Ministry for Vulnerable Children in New Zealand funding two new feedback and complaints systems
The Ministry for Vulnerable Children in New Zealand, Oranga Tamariki, is going to invest NZ$11.79 million to support the development and implementation of more effective, timely and child-centred feedback and complaints systems. (The Ministry was established recently in April 2017, replacing the former Child, Youth and Family, aiming to create a more child-centred approach for protecting and helping children.)
Minister for Children, Anne Tolley, announced that new systems are being funded by the government. She said, “The existing complaints processes and systems are no longer fit for purpose. Our Youth Advisory Panels told us that they are complex and not easily accessible or focused on children and young people.”
“We need better systems in place so children and young people can easily share their concerns and provide feedback. We also want to more effectively resolve any concerns that are raised, and ensure that insights gained are used to improve how we support and care for young people.
A procurement process will be started soon for a software system which will capture complaints from children and young people and Ministry staff, enabling the Ministry to analyse data and improve how services are delivered. It’s expected that the new system will be up and running in early to mid-2018.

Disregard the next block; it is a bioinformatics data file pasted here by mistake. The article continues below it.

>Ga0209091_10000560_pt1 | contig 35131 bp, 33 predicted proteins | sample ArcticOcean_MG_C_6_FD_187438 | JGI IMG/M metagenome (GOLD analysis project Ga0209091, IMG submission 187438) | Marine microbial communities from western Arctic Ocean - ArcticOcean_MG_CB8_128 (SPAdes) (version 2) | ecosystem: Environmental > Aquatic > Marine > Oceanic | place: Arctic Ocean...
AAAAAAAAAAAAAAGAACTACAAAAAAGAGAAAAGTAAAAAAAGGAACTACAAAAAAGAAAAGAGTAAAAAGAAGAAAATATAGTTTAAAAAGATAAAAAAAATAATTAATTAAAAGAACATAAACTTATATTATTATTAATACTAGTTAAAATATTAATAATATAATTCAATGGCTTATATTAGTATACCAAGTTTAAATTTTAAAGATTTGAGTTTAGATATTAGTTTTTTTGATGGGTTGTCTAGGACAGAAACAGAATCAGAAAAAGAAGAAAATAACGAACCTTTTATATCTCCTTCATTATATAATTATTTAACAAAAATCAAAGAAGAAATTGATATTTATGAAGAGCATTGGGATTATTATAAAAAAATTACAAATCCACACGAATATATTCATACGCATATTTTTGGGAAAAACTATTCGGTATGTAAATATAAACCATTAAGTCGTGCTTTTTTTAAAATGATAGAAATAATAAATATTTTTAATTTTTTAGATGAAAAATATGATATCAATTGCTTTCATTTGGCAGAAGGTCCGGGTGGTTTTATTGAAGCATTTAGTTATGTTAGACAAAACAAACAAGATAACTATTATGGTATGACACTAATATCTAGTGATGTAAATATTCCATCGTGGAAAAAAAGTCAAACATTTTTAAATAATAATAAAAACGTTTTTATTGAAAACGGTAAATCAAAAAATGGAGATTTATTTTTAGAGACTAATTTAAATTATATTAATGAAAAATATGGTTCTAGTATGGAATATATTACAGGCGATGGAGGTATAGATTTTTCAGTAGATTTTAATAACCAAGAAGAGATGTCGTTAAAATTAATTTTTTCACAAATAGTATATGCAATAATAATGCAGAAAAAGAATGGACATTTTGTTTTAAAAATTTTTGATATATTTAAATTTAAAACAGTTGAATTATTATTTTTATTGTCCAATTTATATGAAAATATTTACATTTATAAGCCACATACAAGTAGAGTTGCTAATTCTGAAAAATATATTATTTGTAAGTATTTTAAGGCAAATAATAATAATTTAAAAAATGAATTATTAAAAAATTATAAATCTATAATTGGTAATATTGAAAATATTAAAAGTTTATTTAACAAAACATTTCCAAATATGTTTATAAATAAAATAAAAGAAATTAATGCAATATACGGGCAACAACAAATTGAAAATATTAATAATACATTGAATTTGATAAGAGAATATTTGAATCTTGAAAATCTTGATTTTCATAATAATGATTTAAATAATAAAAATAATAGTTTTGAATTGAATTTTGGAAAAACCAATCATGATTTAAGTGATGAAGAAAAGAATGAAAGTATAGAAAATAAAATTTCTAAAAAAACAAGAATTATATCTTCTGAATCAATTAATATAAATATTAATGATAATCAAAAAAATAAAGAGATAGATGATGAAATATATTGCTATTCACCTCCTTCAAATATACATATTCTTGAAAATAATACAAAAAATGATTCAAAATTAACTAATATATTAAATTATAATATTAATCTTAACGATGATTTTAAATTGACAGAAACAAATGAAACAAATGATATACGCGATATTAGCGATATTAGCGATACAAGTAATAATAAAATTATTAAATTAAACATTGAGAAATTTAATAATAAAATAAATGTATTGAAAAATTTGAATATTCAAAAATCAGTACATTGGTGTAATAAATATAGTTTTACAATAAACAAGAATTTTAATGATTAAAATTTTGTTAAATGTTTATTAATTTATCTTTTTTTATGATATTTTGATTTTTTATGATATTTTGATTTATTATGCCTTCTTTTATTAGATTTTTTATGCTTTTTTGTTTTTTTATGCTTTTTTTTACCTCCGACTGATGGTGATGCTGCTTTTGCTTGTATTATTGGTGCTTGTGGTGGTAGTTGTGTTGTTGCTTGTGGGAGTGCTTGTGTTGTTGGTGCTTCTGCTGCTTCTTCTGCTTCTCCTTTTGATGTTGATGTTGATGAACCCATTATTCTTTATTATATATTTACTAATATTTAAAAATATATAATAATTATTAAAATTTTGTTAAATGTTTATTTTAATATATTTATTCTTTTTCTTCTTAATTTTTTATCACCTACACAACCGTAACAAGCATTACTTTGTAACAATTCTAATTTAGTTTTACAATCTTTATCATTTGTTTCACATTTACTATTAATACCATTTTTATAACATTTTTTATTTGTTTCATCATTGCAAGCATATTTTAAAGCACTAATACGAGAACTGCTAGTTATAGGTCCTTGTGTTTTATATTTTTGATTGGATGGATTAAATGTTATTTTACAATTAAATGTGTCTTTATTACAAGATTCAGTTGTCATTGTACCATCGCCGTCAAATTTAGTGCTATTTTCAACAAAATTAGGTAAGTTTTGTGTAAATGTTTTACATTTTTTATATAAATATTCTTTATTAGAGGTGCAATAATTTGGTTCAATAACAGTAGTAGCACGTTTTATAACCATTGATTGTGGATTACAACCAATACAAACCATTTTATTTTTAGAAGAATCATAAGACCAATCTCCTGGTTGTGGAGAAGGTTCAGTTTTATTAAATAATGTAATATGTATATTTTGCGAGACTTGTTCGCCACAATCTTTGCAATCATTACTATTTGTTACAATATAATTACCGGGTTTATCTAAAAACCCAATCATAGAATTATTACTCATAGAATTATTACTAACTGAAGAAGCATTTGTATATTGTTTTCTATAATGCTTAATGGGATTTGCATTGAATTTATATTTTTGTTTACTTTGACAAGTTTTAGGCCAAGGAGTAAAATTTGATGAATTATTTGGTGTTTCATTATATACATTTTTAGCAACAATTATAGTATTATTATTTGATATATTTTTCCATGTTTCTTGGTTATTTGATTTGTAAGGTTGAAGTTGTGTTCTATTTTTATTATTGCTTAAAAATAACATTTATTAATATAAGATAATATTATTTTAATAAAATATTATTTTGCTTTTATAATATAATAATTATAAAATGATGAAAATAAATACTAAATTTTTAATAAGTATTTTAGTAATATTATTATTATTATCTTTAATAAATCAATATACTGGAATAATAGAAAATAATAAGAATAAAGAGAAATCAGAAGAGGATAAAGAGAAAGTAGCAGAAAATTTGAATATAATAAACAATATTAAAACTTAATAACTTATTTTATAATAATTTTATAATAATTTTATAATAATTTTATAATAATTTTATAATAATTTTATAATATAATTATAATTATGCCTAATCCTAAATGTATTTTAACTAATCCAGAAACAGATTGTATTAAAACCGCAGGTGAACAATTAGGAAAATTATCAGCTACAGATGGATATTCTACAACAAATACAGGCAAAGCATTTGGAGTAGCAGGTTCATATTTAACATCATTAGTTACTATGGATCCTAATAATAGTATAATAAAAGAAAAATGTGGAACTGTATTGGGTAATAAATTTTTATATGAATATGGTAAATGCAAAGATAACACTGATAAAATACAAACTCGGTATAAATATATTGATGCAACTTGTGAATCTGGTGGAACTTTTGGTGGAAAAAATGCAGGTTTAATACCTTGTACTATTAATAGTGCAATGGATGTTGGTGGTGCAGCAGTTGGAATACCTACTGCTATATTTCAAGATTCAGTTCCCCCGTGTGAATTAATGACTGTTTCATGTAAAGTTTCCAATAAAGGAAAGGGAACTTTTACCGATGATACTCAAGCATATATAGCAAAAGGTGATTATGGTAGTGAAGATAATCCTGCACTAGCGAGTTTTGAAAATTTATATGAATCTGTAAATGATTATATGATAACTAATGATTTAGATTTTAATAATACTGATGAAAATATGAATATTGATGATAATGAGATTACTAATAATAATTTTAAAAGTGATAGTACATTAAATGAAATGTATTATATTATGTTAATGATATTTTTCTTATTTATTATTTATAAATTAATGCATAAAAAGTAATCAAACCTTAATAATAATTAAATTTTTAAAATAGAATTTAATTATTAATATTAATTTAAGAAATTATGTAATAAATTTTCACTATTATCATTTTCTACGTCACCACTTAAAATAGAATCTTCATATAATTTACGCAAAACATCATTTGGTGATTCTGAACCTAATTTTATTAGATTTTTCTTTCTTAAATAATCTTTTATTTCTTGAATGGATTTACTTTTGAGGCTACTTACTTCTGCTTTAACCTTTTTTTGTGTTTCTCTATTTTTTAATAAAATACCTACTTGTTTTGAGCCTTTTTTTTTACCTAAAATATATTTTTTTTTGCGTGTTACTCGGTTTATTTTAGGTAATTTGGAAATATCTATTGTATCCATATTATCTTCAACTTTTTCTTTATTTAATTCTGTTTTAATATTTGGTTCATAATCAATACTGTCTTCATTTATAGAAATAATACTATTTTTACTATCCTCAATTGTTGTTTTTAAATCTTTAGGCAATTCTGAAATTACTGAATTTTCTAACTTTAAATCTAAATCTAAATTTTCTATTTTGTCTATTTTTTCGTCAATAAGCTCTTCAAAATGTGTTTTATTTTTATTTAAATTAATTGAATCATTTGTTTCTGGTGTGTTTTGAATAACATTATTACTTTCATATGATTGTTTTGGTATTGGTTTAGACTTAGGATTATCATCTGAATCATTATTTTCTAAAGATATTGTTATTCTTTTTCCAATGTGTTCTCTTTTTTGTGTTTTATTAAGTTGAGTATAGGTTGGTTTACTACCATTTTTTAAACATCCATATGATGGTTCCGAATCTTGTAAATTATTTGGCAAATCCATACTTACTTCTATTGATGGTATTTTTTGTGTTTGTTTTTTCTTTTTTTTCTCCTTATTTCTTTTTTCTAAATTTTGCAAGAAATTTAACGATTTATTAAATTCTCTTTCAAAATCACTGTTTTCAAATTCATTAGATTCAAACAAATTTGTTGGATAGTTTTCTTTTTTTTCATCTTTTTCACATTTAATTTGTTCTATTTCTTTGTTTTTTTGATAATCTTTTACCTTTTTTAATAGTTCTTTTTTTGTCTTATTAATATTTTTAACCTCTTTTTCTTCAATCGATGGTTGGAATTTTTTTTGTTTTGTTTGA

The Ministry also plans to run a full trial of the UK developed ‘Mind of My Own’ app which enables young people to express their views and provide feedback on the services they receive.
An initial trial of the app, which ran from April to June in two Auckland sites, highlighted many examples of how young people were able to give feedback, unfiltered by adults, when they were previously reluctant or unable to do so.
The app can be used by young people to prepare for a Family Group Conference, during a statutory visit, to raise concerns, give positive feedback, or express how they feel. Young people can use it on their own or with a social worker or caregiver.
The trial is expected to run for at least six months before being evaluated.